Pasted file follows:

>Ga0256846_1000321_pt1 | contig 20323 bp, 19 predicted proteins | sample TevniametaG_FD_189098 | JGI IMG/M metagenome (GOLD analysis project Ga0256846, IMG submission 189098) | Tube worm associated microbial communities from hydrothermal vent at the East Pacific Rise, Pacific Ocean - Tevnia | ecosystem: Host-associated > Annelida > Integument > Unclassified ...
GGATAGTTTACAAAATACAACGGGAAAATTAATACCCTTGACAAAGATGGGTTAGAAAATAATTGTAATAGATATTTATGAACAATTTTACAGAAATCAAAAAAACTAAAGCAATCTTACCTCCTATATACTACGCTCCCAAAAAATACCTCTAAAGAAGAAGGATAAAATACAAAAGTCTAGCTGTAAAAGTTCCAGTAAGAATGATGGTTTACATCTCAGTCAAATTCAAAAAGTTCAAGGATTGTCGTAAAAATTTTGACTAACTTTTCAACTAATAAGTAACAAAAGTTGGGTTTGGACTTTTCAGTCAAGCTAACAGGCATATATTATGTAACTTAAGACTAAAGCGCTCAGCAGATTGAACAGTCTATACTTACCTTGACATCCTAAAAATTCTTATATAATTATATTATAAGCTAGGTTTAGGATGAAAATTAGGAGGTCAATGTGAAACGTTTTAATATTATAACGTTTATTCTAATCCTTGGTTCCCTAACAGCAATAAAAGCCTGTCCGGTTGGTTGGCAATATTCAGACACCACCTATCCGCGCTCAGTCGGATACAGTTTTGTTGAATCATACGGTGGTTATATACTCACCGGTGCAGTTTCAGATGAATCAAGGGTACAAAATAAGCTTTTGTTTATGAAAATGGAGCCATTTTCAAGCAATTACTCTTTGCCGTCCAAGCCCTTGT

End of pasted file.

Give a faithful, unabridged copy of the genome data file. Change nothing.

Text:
>Ga0256846_1000321_pt1 | contig 20323 bp, 19 predicted proteins | sample TevniametaG_FD_189098 | JGI IMG/M metagenome (GOLD analysis project Ga0256846, IMG submission 189098) | Tube worm associated microbial communities from hydrothermal vent at the East Pacific Rise, Pacific Ocean - Tevnia | ecosystem: Host-associated > Annelida > Integument > Unclassified ...
GGATAGTTTACAAAATACAACGGGAAAATTAATACCCTTGACAAAGATGGGTTAGAAAATAATTGTAATAGATATTTATGAACAATTTTACAGAAATCAAAAAAACTAAAGCAATCTTACCTCCTATATACTACGCTCCCAAAAAATACCTCTAAAGAAGAAGGATAAAATACAAAAGTCTAGCTGTAAAAGTTCCAGTAAGAATGATGGTTTACATCTCAGTCAAATTCAAAAAGTTCAAGGATTGTCGTAAAAATTTTGACTAACTTTTCAACTAATAAGTAACAAAAGTTGGGTTTGGACTTTTCAGTCAAGCTAACAGGCATATATTATGTAACTTAAGACTAAAGCGCTCAGCAGATTGAACAGTCTATACTTACCTTGACATCCTAAAAATTCTTATATAATTATATTATAAGCTAGGTTTAGGATGAAAATTAGGAGGTCAATGTGAAACGTTTTAATATTATAACGTTTATTCTAATCCTTGGTTCCCTAACAGCAATAAAAGCCTGTCCGGTTGGTTGGCAATATTCAGACACCACCTATCCGCGCTCAGTCGGATACAGTTTTGTTGAATCATACGGTGGTTATATACTCACCGGTGCAGTTTCAGATGAATCAAGGGTACAAAATAAGCTTTTGTTTATGAAAATGGAGCCATTTTCAAGCAATTACTCTTTGCCGTCCAAGCCCTTGT